You hear this often in sports interviews when the victor is complimented on their good luck: "No, you make your own luck in this game!" Making your own luck is not something that is unknown in radiosport, quite the contrary!

As we get started in radiosport, our minds often are quite boggled by the amazing scores posted by the cross-town Big Gun. How can they possibly work all those stations? If one is given to pursue the matter, the answer is that they've done the hard work to put up a big station in an advantageous location, and kept their butt in the chair to operate it. And so we, too, charge off down the path of bigger, higher antennas and more sophisticated equipment.

Only to find that, while we are closer, they are still ahead of us. Drat! Generous souls that they are, we ask to see their logs and we find them finding multipliers, running stations, and choosing their bands with uncanny luck and fortuity. How do they do it? How did they get so lucky? We work just as hard - our hours on the air are the same - but there they are with a few more zones, more countries, more QSOs. Darn their good luck, anyway.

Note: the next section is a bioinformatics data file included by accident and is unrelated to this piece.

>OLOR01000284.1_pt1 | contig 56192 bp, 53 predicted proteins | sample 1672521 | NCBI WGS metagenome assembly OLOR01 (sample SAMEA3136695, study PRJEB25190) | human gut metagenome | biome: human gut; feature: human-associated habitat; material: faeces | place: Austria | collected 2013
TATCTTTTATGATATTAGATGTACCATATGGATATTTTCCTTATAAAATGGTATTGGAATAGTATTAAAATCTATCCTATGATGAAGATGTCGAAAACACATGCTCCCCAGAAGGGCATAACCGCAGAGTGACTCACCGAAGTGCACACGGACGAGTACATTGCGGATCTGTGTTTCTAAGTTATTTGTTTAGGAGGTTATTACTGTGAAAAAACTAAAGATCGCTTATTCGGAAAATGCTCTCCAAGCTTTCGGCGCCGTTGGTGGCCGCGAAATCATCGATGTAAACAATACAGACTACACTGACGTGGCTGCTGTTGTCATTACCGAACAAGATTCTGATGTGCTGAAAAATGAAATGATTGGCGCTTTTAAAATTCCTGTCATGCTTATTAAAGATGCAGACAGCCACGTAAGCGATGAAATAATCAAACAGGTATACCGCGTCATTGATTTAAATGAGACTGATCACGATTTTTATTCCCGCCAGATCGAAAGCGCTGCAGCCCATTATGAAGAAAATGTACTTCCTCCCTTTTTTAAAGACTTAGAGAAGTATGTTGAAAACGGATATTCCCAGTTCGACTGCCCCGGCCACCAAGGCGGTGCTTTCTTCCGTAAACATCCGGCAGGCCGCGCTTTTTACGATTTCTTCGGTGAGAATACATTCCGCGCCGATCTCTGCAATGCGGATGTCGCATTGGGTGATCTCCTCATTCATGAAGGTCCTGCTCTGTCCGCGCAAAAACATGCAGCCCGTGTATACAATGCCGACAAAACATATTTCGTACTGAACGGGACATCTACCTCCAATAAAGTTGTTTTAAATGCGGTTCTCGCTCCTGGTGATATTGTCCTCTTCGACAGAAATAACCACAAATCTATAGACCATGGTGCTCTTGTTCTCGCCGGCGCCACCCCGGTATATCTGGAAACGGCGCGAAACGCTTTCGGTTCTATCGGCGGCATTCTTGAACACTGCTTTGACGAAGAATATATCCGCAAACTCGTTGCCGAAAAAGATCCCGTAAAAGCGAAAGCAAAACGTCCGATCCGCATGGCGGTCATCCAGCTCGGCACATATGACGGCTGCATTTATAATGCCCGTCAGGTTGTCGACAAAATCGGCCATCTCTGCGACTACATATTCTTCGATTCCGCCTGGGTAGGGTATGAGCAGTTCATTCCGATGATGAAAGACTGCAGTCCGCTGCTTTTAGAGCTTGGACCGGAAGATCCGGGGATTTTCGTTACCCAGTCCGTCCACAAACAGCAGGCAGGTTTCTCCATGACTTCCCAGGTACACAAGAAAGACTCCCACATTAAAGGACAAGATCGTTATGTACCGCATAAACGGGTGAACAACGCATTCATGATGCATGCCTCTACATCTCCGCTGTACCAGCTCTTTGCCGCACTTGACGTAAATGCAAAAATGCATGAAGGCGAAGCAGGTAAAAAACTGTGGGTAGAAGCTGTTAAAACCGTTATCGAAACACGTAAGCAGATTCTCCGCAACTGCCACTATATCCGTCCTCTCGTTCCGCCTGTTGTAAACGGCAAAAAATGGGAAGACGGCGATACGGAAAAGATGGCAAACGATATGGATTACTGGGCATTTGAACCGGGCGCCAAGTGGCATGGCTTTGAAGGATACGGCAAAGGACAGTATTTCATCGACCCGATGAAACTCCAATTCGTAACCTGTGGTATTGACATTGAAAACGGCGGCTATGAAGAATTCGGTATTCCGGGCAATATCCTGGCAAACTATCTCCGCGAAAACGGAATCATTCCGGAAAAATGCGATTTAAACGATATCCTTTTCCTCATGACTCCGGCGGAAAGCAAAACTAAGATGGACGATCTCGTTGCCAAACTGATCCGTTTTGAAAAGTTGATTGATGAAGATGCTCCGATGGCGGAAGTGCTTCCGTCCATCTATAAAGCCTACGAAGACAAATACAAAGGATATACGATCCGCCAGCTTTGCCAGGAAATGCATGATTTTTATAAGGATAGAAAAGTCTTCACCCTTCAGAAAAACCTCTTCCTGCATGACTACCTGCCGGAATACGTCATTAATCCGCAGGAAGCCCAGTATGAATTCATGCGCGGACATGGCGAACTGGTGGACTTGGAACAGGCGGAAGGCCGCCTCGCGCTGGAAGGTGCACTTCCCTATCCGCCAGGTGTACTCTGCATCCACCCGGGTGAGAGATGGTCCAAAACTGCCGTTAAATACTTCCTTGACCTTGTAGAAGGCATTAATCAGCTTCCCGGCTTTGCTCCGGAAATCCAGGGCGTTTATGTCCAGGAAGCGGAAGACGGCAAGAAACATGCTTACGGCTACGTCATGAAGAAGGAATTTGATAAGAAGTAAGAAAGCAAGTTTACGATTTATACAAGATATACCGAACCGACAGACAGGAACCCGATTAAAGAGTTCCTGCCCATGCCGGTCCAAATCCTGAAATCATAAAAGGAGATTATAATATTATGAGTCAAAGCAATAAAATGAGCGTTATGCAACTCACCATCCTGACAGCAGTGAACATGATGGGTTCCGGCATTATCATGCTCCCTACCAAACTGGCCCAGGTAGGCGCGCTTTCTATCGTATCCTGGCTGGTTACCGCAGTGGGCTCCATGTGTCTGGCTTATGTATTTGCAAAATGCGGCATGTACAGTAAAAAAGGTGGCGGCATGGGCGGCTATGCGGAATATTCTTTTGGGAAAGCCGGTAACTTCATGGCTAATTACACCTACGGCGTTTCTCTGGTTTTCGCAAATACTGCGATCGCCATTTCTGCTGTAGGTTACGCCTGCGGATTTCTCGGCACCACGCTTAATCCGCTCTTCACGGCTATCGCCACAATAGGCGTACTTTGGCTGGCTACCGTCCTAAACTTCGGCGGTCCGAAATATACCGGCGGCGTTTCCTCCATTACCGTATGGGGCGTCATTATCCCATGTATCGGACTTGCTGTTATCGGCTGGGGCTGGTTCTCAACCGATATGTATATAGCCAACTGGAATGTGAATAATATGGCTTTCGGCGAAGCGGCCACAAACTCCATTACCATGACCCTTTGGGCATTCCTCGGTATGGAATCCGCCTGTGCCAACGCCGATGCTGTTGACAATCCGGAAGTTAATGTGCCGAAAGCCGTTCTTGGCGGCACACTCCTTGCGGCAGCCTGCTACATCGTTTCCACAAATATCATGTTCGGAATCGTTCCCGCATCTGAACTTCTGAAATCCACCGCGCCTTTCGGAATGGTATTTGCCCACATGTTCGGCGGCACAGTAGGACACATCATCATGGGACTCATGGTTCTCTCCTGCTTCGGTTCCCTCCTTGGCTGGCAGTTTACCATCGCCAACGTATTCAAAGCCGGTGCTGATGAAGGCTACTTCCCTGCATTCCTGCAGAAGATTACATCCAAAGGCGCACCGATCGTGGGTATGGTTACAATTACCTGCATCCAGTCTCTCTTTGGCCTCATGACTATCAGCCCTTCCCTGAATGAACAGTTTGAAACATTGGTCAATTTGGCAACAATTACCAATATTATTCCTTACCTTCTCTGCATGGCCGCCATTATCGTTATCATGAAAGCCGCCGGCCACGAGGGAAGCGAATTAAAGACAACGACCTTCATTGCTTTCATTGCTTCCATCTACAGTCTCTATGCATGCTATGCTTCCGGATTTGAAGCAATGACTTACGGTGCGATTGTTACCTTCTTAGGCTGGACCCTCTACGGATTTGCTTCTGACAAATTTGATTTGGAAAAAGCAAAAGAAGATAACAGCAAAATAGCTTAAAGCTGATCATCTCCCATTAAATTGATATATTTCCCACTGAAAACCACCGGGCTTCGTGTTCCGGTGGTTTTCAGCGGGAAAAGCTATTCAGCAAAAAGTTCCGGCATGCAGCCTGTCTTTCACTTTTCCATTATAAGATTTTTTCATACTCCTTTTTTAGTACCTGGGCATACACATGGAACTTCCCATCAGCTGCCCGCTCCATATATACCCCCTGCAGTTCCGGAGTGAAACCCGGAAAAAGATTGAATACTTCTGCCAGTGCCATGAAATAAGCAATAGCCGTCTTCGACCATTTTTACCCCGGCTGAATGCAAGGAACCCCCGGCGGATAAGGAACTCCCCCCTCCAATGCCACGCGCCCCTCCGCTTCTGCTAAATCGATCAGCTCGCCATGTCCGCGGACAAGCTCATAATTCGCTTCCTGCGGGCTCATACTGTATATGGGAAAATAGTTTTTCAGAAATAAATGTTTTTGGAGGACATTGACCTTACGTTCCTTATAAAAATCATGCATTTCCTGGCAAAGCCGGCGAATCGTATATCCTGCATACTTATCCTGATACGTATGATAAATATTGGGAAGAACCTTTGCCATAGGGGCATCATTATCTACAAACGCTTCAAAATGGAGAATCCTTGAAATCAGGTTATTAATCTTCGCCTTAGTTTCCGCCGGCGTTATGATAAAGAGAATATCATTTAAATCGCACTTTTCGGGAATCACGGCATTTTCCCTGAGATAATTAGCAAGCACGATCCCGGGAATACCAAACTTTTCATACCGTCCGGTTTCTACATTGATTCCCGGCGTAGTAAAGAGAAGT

Here are two fellows with persistence - "my" WRTC-1990 team of Mikhail RW0CN (L) and Yevgeny UW0CA (R) at the Pacific NW DX Convention in August 2008. (Photo N0AX - center)

But luck is something you will also hear described as "The harder I work, the luckier I get." Or as Tree N6TR put it the other day, "Luck = Preparation + Opportunity + Effort". Truer words were never spoken. You can't buy your way to good luck. You can't read a book and have that sixth-sense about propagation that seems to reside in some operators. It takes practice, practice, and more practice to become smooth enough that while running QSOs at winning rates, your mind can also be asking itself if maybe the long-path on 15 meters wouldn't turn up a multiplier or maybe that fellow you worked last weekend at sunrise will be on today, too.